Lean, Mean and Totally Engrossing
by MIKE ORLOCK
The Coen brothers, Minnesota boys Joel and Ethan, are responsible for some of the most original movies of the past quarter century.
Since their debut in 1984 with Blood Simple – a twisty Texas noir about murder, infidelity and sleazy private eyes – they have collaborated on 19 features, including the classics Fargo (1996), The Big Lebowski (1998), O Brother, Where Art Thou? (2000) and No Country for Old Men (2007). That last title was an adaptation of a novel by Cormac McCarthy and a bit of an aberration because the brothers usually write and direct their own material.
Together, they’ve been nominated for 13 Academy Awards and won four, for their original screenplay of Fargo (which inspired a hit TV series on FX) and for writing, directing and producing No Country for Old Men. Their signature style through much of their work is quirky Americana served with a side of mordant humor.
So it was a bit of a shock when Joel Coen announced in 2020 that he was going solo on a new film adaptation of William Shakespeare’s Macbeth, which would star his wife – three time Oscar-winning actress Frances McDormand – opposite two-time winner Denzel Washington as the Bard’s most infamous murderous couple. Who knew what to expect?
The resulting production, The Tragedy of Macbeth (R), currently in select theaters and streaming on Apple TV, is, at 105 minutes, a lean, mean, totally engrossing work that pares Shakespeare’s darkest drama to the bones. Shot in evocative black and white by Bruno Delbonnel on austere sets designed by Stefan Dechant (I expect you’ll be hearing both of those names once Oscar nominations are announced), the film might remind serious cinephiles of 1960s-era Ingmar Bergman in its brooding pacing and turbulent turns.
“This is the best Shakespeare I’ve seen in years.”
If you weren’t sleeping through your high school English classes, you might recall that Macbeth was Shakespeare’s “Scottish play,” about an outwardly noble man cajoled by his ambitious wife to murder the king and seize the crown for himself. It was Game of Thrones in iambic pentameter, with just as much back-stabbing, betrayal and black magic going on four centuries before HBO.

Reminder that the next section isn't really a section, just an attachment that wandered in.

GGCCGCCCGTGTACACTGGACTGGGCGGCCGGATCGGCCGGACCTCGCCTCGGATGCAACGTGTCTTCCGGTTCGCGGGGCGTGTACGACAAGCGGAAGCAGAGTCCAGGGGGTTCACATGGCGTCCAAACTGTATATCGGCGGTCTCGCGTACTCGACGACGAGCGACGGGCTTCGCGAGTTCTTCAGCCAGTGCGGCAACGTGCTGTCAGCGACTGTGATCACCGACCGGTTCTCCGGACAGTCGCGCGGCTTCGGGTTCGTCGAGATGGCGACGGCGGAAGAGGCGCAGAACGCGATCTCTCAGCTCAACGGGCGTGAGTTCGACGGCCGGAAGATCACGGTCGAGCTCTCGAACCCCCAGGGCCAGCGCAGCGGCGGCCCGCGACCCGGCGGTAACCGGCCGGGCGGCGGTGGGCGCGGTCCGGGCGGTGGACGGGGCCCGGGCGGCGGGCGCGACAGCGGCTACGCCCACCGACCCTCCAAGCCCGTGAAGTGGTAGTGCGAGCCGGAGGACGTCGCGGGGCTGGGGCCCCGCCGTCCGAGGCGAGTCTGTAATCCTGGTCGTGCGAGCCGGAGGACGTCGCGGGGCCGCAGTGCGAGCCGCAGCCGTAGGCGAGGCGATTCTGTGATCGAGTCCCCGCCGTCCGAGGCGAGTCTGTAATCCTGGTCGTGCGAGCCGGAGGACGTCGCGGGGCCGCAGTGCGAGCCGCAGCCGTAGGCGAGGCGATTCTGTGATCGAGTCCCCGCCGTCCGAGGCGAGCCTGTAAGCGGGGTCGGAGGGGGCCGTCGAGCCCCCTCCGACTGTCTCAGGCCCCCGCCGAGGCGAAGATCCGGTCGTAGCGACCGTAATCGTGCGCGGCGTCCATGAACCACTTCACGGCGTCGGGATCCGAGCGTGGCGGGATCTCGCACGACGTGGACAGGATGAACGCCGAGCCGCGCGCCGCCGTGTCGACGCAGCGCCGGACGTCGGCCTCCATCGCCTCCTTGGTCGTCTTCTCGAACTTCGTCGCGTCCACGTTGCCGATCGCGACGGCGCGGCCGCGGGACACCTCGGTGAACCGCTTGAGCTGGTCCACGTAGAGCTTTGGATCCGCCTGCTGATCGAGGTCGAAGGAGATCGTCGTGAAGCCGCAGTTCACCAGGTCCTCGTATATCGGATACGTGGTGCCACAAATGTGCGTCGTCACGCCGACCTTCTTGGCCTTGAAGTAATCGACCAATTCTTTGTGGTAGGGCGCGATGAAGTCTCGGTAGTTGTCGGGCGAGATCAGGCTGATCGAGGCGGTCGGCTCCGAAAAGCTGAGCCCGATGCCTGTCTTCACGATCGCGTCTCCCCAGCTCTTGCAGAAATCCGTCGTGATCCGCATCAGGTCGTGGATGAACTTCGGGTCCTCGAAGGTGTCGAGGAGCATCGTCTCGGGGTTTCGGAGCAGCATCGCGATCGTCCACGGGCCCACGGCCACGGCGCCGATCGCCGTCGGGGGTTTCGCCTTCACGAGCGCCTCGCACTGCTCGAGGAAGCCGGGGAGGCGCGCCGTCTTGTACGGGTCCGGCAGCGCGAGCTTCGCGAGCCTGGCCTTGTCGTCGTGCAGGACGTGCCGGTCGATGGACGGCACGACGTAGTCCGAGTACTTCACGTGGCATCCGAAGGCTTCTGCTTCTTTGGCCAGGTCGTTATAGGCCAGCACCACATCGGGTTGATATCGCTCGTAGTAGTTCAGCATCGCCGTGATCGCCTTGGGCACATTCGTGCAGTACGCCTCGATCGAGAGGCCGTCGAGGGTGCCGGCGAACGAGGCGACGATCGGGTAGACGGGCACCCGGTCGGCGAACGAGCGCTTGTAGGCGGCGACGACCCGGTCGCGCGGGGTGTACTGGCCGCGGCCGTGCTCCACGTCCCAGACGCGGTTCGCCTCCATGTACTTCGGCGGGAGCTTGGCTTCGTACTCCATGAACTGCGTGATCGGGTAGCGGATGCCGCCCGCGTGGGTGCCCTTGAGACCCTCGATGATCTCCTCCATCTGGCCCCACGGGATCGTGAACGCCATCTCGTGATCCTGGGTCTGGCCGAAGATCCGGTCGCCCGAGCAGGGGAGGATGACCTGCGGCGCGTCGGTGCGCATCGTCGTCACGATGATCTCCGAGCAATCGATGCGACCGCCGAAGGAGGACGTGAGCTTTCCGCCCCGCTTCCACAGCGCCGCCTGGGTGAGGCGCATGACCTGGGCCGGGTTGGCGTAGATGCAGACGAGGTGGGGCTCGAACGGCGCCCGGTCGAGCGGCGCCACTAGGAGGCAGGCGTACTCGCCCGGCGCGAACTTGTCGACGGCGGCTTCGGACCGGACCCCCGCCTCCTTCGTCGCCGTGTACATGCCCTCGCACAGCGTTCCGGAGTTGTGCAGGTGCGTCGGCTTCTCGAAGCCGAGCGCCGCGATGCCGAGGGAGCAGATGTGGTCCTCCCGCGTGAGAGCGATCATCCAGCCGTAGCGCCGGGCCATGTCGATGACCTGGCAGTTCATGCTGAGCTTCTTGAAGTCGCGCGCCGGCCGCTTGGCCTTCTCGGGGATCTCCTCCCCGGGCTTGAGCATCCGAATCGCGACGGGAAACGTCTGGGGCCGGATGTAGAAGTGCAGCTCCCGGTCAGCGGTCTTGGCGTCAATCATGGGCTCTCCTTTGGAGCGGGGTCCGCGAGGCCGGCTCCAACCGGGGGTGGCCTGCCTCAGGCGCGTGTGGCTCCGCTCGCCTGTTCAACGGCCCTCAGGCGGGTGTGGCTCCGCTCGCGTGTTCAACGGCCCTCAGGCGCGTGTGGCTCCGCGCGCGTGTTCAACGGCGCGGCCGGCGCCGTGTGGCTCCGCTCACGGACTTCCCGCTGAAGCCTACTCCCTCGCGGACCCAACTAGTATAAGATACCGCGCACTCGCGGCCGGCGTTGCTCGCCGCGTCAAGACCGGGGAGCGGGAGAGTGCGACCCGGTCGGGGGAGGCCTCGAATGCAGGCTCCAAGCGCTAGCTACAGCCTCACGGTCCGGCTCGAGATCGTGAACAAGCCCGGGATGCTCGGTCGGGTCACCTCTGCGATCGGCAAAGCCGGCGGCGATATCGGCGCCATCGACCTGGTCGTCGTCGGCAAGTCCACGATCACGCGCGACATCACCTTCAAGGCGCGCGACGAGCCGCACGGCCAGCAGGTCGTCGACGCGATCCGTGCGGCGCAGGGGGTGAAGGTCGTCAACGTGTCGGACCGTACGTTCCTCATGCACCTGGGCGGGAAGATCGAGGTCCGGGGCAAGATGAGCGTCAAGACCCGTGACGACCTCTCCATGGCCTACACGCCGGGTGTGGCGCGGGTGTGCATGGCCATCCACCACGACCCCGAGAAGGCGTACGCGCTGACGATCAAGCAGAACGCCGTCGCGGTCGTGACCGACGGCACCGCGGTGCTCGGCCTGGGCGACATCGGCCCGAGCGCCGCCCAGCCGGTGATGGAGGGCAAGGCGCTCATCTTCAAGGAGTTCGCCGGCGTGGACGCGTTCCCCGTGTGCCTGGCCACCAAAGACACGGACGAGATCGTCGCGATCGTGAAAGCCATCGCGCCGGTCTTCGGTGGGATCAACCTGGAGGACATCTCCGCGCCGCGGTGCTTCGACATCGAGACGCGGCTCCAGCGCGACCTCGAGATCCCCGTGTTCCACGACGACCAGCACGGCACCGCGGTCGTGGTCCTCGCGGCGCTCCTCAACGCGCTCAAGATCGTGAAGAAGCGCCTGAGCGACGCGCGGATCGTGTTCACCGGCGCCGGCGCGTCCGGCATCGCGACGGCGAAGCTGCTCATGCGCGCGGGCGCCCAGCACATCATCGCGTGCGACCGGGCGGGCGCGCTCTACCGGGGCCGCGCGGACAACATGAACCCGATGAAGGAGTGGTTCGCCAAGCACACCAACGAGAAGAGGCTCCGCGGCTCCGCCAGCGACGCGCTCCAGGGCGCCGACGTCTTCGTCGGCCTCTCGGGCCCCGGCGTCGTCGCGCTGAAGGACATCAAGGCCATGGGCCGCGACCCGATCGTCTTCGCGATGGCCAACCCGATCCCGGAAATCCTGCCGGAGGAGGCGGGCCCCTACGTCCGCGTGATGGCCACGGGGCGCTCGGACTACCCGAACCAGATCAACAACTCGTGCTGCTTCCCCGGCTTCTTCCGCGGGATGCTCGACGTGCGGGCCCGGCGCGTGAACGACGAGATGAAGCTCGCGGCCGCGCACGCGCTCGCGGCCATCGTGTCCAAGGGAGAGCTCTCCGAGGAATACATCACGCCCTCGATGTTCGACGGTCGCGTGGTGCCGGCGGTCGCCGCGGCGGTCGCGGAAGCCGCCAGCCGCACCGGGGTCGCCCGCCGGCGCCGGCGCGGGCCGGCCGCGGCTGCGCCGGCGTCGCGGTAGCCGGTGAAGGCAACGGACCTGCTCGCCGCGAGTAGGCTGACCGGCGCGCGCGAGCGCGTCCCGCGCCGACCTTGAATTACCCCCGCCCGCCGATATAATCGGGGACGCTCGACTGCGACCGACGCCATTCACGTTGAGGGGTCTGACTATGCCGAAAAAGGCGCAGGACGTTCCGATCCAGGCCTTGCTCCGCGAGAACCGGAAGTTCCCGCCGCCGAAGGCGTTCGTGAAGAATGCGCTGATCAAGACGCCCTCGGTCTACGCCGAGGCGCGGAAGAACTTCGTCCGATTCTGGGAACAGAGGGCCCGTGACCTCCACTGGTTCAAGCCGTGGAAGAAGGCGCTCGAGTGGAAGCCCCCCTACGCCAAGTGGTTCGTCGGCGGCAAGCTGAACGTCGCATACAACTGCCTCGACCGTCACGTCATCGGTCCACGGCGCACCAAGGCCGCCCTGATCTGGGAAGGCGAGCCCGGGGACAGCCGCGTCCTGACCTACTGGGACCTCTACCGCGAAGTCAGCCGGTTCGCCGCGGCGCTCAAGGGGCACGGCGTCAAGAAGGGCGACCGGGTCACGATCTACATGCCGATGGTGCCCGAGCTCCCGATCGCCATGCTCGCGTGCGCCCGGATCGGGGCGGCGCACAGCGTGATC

Coen, who adapted the play, strips things to the essentials. This is very much a story about one couple out to grab political power for themselves, regardless of the cost, and driven mad once they get a taste of it. I’ll leave it up to you to decide whether Coen is intentionally drawing parallels to our current political climate, where “fair is foul, and foul is fair” and our leaders “hover through the fog and filthy air.”
Washington, no surprise, makes a meal of Macbeth, teasing every nuance in Shakespeare’s storied monologues to give us a sense of his developing paranoia and slide into madness. McDormand, who wouldn’t have been my first choice to play Lady Macbeth, is equally fine, using her trademark Midwestern unflappability to craft a woman who knows how to get what she wants – and how to weasel out of responsibility once she gets it.
But for my money, the revelation of this production is the diminutive Kathryn Hunter, the English actress and contortionist, who plays all three of Shakespeare’s iconic witches. Using her body in ways that defy explanation, she gives this production of Macbeth its black, beating heart and dark poetry.
This is the best Shakespeare I’ve seen in years.
In another lifetime, Mike Orlock wrote film reviews for the Reporter/Progress newspapers in the western suburbs of Chicago. He has also taught high school English, coached basketball and authored three books of poetry. He currently serves as Door County’s poet laureate.